In Justice League, Arthur Curry (Jason Momoa) makes a remark to Bruce Wayne (Ben Affleck) about not caring if the ocean levels rise. However, as Wayne quickly acknowledges: there are other ways to threaten Earth's aquatic habitats. As it turns out, that will be a major plot point in James Wan's Aquaman, and Arthur's first solo movie will focus heavily on the threat posed by pollution in the oceans. In fact, according to Momoa, the real-life issues of pollution and contamination of the sea will factor into the film's depiction of the conflict between the surface and Atlantis. Addressing Arthur's newfound responsibilities, Momoa explained:
So it sounds like (in a fashion that's very reminiscent of the comics), Aquaman will lean heavily on the idea that Arthur Curry is a bridge between the surface and Atlantis. What one does directly affects the other, and the responsibility falls upon him (whether he likes it or not) to act as a mediator in the conflict. Even through all of the swashbuckling adventures, from Jason Momoa's comments to Comicbook.com, it seems that the film will still endeavor to say something about a situation that doesn't necessarily involve superpowers or huge battles.
Knowing that pollution and the surface's treatment of the oceans could play a major role in Aquaman may also go a long way towards explaining the overarching plot of the film. One thing that we already know about Aquaman is that Patrick Wilson's Orm will play a role in the story, and Orm's hatred of the surface world (largely because of its mistreatment of the planet) is a core facet of his personality. If pollution is going to stand out as a significant plot point in the film, then it stands to reason that Aquaman could (at the very least) lay the groundwork for him to become a primary villain in Aquaman's corner of the DCEU alongside Black Manta (Yahya Abdul-Mateen II).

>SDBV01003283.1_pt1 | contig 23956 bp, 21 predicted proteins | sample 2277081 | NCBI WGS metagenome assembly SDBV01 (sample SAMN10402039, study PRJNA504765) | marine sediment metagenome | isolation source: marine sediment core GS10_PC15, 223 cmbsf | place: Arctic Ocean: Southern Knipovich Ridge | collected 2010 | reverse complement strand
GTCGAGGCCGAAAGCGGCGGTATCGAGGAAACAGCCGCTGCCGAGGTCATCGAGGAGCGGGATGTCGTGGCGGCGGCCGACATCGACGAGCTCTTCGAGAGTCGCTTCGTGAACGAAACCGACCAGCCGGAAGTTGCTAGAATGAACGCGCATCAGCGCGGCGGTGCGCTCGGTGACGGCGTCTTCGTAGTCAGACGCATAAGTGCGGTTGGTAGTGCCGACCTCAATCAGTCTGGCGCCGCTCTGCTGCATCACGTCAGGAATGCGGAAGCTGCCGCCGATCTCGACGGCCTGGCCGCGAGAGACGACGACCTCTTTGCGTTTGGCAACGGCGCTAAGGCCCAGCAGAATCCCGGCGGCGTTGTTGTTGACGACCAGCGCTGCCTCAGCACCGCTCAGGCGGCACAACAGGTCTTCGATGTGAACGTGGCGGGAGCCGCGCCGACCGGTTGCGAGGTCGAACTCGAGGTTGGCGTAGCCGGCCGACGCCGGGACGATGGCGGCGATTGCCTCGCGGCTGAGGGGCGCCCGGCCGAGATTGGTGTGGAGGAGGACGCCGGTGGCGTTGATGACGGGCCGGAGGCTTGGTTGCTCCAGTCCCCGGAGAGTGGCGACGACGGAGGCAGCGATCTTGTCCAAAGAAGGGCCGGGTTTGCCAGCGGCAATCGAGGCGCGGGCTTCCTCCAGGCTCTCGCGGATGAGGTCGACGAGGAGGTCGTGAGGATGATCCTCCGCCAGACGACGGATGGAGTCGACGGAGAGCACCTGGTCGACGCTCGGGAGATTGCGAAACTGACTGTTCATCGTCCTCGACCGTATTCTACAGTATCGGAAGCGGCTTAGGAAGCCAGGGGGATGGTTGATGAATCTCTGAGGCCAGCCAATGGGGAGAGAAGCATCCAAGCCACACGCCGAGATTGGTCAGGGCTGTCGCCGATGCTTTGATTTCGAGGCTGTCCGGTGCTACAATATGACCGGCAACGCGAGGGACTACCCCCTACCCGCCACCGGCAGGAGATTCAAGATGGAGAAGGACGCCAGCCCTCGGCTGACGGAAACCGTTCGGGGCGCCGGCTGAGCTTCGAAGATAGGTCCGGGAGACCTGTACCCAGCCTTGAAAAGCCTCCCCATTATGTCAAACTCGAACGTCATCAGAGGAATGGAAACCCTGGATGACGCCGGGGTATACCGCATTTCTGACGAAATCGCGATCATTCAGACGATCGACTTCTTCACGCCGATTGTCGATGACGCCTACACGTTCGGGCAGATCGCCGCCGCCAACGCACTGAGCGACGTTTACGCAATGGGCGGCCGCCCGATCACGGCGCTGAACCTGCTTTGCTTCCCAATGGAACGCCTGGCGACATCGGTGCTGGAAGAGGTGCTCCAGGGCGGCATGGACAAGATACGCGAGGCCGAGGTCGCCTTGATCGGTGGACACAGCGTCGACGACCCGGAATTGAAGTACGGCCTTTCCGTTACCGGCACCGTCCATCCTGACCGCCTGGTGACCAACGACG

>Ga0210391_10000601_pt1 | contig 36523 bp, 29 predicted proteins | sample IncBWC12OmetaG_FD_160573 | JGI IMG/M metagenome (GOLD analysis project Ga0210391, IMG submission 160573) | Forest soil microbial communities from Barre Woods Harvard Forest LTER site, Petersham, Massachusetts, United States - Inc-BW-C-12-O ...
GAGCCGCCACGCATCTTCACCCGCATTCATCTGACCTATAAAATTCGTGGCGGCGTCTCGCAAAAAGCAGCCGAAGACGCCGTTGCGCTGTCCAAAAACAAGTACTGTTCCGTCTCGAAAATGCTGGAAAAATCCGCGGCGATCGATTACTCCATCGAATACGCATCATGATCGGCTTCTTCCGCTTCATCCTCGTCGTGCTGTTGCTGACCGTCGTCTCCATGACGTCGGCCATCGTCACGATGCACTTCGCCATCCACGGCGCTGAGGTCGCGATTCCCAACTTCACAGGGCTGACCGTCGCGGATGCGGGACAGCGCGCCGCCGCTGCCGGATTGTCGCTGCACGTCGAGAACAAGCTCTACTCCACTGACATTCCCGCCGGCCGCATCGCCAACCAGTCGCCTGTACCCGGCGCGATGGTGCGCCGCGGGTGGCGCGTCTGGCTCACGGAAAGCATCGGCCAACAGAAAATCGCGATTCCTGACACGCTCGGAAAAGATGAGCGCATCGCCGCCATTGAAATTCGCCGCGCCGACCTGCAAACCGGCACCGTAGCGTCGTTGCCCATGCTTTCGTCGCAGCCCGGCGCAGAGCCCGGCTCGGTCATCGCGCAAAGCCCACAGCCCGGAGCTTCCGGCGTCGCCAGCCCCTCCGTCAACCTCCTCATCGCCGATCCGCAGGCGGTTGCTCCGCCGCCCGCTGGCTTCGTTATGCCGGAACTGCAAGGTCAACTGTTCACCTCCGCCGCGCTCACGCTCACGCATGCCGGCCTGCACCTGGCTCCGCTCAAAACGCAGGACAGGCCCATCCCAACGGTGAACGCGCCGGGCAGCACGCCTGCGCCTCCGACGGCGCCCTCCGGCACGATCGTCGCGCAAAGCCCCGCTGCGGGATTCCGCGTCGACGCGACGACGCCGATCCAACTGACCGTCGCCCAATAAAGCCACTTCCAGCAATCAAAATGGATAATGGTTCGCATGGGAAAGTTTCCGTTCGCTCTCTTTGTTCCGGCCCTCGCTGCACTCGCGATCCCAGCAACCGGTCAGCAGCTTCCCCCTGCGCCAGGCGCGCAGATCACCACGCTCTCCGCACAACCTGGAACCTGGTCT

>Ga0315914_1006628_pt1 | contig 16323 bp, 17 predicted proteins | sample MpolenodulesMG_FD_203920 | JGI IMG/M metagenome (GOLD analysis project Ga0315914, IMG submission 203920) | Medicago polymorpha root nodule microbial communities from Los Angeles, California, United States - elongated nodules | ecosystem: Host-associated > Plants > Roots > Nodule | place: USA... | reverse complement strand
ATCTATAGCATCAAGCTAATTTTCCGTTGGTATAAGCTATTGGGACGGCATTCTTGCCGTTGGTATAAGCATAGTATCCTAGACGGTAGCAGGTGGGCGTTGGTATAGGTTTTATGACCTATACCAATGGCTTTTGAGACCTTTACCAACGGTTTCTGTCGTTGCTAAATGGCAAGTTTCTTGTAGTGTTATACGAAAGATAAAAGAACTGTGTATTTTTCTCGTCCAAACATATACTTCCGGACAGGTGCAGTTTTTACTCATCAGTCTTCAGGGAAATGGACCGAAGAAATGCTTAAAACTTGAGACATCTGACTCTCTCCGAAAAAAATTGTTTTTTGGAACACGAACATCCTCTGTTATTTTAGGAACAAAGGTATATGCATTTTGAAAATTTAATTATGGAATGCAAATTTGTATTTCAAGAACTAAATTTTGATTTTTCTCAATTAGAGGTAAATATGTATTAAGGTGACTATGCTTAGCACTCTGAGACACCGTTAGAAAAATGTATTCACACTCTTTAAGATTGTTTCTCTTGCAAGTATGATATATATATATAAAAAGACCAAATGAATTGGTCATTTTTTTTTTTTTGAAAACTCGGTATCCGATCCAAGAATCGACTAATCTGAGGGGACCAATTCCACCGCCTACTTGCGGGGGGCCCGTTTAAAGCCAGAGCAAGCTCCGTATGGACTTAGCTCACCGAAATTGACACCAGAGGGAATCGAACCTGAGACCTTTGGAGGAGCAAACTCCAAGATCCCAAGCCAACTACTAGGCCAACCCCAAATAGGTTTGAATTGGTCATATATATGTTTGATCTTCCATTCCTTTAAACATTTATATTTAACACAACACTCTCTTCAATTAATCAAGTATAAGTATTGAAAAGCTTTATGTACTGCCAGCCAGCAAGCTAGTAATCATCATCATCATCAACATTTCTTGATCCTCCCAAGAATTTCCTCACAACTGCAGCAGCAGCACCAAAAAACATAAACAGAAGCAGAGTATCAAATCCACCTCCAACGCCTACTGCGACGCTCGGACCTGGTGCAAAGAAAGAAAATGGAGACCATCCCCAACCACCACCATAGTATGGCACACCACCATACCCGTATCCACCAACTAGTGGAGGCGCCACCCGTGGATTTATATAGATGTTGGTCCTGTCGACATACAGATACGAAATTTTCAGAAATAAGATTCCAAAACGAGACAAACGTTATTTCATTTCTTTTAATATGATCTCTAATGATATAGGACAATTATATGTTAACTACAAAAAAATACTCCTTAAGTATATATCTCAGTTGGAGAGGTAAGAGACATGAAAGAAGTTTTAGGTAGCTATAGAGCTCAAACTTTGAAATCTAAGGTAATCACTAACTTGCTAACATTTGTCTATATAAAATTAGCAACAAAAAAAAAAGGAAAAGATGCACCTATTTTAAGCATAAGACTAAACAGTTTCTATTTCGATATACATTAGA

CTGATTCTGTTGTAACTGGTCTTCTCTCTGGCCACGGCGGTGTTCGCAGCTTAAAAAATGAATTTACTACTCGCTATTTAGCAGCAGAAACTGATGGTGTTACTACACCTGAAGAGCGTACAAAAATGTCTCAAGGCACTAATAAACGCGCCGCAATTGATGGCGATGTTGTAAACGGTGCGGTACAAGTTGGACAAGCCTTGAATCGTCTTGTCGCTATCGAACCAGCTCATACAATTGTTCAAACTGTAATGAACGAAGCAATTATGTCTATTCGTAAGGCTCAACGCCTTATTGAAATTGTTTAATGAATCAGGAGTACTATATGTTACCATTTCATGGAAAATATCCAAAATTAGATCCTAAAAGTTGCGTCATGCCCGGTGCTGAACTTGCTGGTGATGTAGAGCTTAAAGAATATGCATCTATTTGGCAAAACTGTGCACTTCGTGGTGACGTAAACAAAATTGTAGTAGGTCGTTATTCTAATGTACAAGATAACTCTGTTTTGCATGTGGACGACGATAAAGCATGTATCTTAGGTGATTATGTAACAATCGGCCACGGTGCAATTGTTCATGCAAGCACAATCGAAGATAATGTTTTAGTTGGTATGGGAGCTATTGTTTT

Thematically speaking, this plot point revealed in Jason Momoa's remarks arguably feels like it is one of the most essential elements to bring Arthur Curry into the greater DCEU. He is primarily a loner, based on what we have seen from him so far, but he has come out of his shell more and more because of his responsibility to the oceans. There's a notable parallel between Arthur Curry and Clark Kent (Henry Cavill), as Superman's home world was destroyed in Man of Steel specifically because the Kryptonians mistreated the planet and used up its natural resources. Environmentalism and respect for the planet have long stood out in Aquaman's stories, and the movie seemingly won't shy away from those ideas.
James Wan's Aquaman will hit theaters later this year on December 21. For more information about all of the films that are currently lining up to debut on the big screen this year, make sure to take a look at what DC has coming up.
Originally from Connecticut, Conner grew up in San Diego and graduated from Chapman University in 2014. He now lives in Los Angeles working in and around the entertainment industry and can mostly be found binging horror movies and chugging coffee.
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